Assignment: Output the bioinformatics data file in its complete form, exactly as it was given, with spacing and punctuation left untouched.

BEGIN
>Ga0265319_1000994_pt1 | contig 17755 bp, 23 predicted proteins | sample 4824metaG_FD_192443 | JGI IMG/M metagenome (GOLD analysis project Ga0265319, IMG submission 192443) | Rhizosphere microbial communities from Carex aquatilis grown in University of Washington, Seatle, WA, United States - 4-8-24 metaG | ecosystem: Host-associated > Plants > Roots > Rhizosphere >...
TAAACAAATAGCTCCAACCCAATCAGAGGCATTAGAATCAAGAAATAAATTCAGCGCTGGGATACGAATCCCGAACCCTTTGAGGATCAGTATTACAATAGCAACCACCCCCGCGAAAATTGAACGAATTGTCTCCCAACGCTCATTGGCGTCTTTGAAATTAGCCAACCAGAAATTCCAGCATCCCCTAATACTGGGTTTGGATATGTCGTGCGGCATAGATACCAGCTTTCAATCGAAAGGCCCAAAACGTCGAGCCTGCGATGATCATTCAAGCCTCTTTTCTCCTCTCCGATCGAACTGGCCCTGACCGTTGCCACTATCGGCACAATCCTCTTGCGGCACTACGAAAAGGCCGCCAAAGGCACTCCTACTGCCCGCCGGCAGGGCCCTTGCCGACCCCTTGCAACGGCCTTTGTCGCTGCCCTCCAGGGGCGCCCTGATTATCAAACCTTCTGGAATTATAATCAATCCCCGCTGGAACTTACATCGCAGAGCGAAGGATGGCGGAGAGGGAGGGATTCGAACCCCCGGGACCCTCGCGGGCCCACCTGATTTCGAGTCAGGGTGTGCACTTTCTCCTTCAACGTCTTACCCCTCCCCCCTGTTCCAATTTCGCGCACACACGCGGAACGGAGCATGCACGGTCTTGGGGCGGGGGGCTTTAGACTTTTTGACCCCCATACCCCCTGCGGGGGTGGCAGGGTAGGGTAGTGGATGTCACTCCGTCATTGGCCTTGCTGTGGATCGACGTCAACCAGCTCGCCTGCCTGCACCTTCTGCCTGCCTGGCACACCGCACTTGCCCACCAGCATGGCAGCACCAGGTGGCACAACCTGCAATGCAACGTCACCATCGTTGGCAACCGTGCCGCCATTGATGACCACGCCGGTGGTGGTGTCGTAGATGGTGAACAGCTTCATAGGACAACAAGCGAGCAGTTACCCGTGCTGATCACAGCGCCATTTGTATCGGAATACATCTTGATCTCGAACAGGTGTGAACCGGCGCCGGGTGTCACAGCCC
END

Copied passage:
>Ga0265319_1000994_pt1 | contig 17755 bp, 23 predicted proteins | sample 4824metaG_FD_192443 | JGI IMG/M metagenome (GOLD analysis project Ga0265319, IMG submission 192443) | Rhizosphere microbial communities from Carex aquatilis grown in University of Washington, Seatle, WA, United States - 4-8-24 metaG | ecosystem: Host-associated > Plants > Roots > Rhizosphere >...
TAAACAAATAGCTCCAACCCAATCAGAGGCATTAGAATCAAGAAATAAATTCAGCGCTGGGATACGAATCCCGAACCCTTTGAGGATCAGTATTACAATAGCAACCACCCCCGCGAAAATTGAACGAATTGTCTCCCAACGCTCATTGGCGTCTTTGAAATTAGCCAACCAGAAATTCCAGCATCCCCTAATACTGGGTTTGGATATGTCGTGCGGCATAGATACCAGCTTTCAATCGAAAGGCCCAAAACGTCGAGCCTGCGATGATCATTCAAGCCTCTTTTCTCCTCTCCGATCGAACTGGCCCTGACCGTTGCCACTATCGGCACAATCCTCTTGCGGCACTACGAAAAGGCCGCCAAAGGCACTCCTACTGCCCGCCGGCAGGGCCCTTGCCGACCCCTTGCAACGGCCTTTGTCGCTGCCCTCCAGGGGCGCCCTGATTATCAAACCTTCTGGAATTATAATCAATCCCCGCTGGAACTTACATCGCAGAGCGAAGGATGGCGGAGAGGGAGGGATTCGAACCCCCGGGACCCTCGCGGGCCCACCTGATTTCGAGTCAGGGTGTGCACTTTCTCCTTCAACGTCTTACCCCTCCCCCCTGTTCCAATTTCGCGCACACACGCGGAACGGAGCATGCACGGTCTTGGGGCGGGGGGCTTTAGACTTTTTGACCCCCATACCCCCTGCGGGGGTGGCAGGGTAGGGTAGTGGATGTCACTCCGTCATTGGCCTTGCTGTGGATCGACGTCAACCAGCTCGCCTGCCTGCACCTTCTGCCTGCCTGGCACACCGCACTTGCCCACCAGCATGGCAGCACCAGGTGGCACAACCTGCAATGCAACGTCACCATCGTTGGCAACCGTGCCGCCATTGATGACCACGCCGGTGGTGGTGTCGTAGATGGTGAACAGCTTCATAGGACAACAAGCGAGCAGTTACCCGTGCTGATCACAGCGCCATTTGTATCGGAATACATCTTGATCTCGAACAGGTGTGAACCGGCGCCGGGTGTCACAGCCC